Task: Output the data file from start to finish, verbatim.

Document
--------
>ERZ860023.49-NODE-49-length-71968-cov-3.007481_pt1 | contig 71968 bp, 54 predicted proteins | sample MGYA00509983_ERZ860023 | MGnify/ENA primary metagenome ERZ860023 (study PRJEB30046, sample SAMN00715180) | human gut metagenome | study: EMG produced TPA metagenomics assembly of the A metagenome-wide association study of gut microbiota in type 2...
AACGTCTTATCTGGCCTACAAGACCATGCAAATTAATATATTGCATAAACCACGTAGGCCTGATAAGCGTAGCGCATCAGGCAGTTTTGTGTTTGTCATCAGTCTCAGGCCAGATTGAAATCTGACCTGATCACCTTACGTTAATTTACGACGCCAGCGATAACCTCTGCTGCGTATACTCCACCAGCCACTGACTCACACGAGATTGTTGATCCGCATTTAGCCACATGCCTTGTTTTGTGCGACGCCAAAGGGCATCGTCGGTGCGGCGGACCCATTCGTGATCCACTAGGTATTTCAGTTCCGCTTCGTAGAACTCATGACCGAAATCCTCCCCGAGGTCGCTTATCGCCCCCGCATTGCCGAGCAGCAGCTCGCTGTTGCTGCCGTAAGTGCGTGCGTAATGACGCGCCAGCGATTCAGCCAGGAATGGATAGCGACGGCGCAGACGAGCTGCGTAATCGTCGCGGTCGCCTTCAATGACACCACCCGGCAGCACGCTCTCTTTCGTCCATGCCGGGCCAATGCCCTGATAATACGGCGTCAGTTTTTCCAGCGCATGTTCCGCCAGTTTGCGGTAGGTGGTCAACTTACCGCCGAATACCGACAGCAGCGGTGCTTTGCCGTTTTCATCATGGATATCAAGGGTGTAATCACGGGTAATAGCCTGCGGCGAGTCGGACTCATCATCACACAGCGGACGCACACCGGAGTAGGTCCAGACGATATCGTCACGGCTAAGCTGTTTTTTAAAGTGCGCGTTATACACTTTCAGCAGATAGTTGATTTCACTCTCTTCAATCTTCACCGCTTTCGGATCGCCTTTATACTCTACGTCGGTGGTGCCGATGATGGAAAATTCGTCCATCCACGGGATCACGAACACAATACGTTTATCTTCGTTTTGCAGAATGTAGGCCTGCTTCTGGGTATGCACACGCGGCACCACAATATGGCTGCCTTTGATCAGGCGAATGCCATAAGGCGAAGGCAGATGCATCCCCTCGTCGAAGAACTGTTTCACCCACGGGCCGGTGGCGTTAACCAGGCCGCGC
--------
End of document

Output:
>ERZ860023.49-NODE-49-length-71968-cov-3.007481_pt1 | contig 71968 bp, 54 predicted proteins | sample MGYA00509983_ERZ860023 | MGnify/ENA primary metagenome ERZ860023 (study PRJEB30046, sample SAMN00715180) | human gut metagenome | study: EMG produced TPA metagenomics assembly of the A metagenome-wide association study of gut microbiota in type 2...
AACGTCTTATCTGGCCTACAAGACCATGCAAATTAATATATTGCATAAACCACGTAGGCCTGATAAGCGTAGCGCATCAGGCAGTTTTGTGTTTGTCATCAGTCTCAGGCCAGATTGAAATCTGACCTGATCACCTTACGTTAATTTACGACGCCAGCGATAACCTCTGCTGCGTATACTCCACCAGCCACTGACTCACACGAGATTGTTGATCCGCATTTAGCCACATGCCTTGTTTTGTGCGACGCCAAAGGGCATCGTCGGTGCGGCGGACCCATTCGTGATCCACTAGGTATTTCAGTTCCGCTTCGTAGAACTCATGACCGAAATCCTCCCCGAGGTCGCTTATCGCCCCCGCATTGCCGAGCAGCAGCTCGCTGTTGCTGCCGTAAGTGCGTGCGTAATGACGCGCCAGCGATTCAGCCAGGAATGGATAGCGACGGCGCAGACGAGCTGCGTAATCGTCGCGGTCGCCTTCAATGACACCACCCGGCAGCACGCTCTCTTTCGTCCATGCCGGGCCAATGCCCTGATAATACGGCGTCAGTTTTTCCAGCGCATGTTCCGCCAGTTTGCGGTAGGTGGTCAACTTACCGCCGAATACCGACAGCAGCGGTGCTTTGCCGTTTTCATCATGGATATCAAGGGTGTAATCACGGGTAATAGCCTGCGGCGAGTCGGACTCATCATCACACAGCGGACGCACACCGGAGTAGGTCCAGACGATATCGTCACGGCTAAGCTGTTTTTTAAAGTGCGCGTTATACACTTTCAGCAGATAGTTGATTTCACTCTCTTCAATCTTCACCGCTTTCGGATCGCCTTTATACTCTACGTCGGTGGTGCCGATGATGGAAAATTCGTCCATCCACGGGATCACGAACACAATACGTTTATCTTCGTTTTGCAGAATGTAGGCCTGCTTCTGGGTATGCACACGCGGCACCACAATATGGCTGCCTTTGATCAGGCGAATGCCATAAGGCGAAGGCAGATGCATCCCCTCGTCGAAGAACTGTTTCACCCACGGGCCGGTGGCGTTAACCAGGCCGCGC